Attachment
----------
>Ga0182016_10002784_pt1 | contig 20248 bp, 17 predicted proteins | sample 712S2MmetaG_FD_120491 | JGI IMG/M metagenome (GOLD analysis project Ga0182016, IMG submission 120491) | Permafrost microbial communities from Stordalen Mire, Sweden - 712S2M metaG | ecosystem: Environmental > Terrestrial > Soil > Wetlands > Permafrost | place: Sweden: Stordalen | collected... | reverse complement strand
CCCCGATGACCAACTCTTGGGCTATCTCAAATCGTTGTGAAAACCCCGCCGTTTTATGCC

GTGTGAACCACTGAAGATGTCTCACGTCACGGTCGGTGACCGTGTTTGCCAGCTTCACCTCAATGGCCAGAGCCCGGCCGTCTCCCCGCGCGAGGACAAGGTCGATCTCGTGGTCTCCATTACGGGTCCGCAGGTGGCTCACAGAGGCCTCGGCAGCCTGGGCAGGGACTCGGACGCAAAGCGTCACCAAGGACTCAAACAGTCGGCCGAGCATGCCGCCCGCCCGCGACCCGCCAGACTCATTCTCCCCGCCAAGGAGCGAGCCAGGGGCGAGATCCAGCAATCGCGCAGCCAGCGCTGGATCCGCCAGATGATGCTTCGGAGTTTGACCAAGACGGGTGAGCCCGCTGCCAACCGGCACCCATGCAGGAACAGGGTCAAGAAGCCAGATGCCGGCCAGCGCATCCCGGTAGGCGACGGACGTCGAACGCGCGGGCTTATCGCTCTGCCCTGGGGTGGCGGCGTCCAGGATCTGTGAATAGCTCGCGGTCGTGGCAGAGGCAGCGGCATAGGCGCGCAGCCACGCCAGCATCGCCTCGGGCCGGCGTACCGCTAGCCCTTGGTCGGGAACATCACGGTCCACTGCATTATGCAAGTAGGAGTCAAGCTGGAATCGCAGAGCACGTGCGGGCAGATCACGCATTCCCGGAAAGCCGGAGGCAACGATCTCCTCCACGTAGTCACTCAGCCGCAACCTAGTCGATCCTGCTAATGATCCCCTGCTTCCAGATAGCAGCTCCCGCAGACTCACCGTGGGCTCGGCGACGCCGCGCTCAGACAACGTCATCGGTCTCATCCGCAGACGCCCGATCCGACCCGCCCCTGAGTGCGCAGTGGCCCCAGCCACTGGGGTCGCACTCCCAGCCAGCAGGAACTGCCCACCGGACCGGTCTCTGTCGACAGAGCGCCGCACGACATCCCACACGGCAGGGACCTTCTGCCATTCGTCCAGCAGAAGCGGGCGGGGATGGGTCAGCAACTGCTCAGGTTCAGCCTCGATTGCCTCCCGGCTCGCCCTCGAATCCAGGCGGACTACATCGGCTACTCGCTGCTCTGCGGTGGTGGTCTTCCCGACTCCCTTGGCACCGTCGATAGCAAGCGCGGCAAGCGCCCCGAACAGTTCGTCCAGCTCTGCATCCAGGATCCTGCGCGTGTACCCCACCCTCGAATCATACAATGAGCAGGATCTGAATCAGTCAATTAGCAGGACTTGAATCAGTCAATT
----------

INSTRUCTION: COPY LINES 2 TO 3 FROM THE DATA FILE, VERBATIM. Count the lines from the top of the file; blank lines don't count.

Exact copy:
CCCCGATGACCAACTCTTGGGCTATCTCAAATCGTTGTGAAAACCCCGCCGTTTTATGCC

GTGTGAACCACTGAAGATGTCTCACGTCACGGTCGGTGACCGTGTTTGCCAGCTTCACCTCAATGGCCAGAGCCCGGCCGTCTCCCCGCGCGAGGACAAGGTCGATCTCGTGGTCTCCATTACGGGTCCGCAGGTGGCTCACAGAGGCCTCGGCAGCCTGGGCAGGGACTCGGACGCAAAGCGTCACCAAGGACTCAAACAGTCGGCCGAGCATGCCGCCCGCCCGCGACCCGCCAGACTCATTCTCCCCGCCAAGGAGCGAGCCAGGGGCGAGATCCAGCAATCGCGCAGCCAGCGCTGGATCCGCCAGATGATGCTTCGGAGTTTGACCAAGACGGGTGAGCCCGCTGCCAACCGGCACCCATGCAGGAACAGGGTCAAGAAGCCAGATGCCGGCCAGCGCATCCCGGTAGGCGACGGACGTCGAACGCGCGGGCTTATCGCTCTGCCCTGGGGTGGCGGCGTCCAGGATCTGTGAATAGCTCGCGGTCGTGGCAGAGGCAGCGGCATAGGCGCGCAGCCACGCCAGCATCGCCTCGGGCCGGCGTACCGCTAGCCCTTGGTCGGGAACATCACGGTCCACTGCATTATGCAAGTAGGAGTCAAGCTGGAATCGCAGAGCACGTGCGGGCAGATCACGCATTCCCGGAAAGCCGGAGGCAACGATCTCCTCCACGTAGTCACTCAGCCGCAACCTAGTCGATCCTGCTAATGATCCCCTGCTTCCAGATAGCAGCTCCCGCAGACTCACCGTGGGCTCGGCGACGCCGCGCTCAGACAACGTCATCGGTCTCATCCGCAGACGCCCGATCCGACCCGCCCCTGAGTGCGCAGTGGCCCCAGCCACTGGGGTCGCACTCCCAGCCAGCAGGAACTGCCCACCGGACCGGTCTCTGTCGACAGAGCGCCGCACGACATCCCACACGGCAGGGACCTTCTGCCATTCGTCCAGCAGAAGCGGGCGGGGATGGGTCAGCAACTGCTCAGGTTCAGCCTCGATTGCCTCCCGGCTCGCCCTCGAATCCAGGCGGACTACATCGGCTACTCGCTGCTCTGCGGTGGTGGTCTTCCCGACTCCCTTGGCACCGTCGATAGCAAGCGCGGCAAGCGCCCCGAACAGTTCGTCCAGCTCTGCATCCAGGATCCTGCGCGTGTACCCCACCCTCGAATCATACAATGAGCAGGATCTGAATCAGTCAATTAGCAGGACTTGAATCAGTCAATT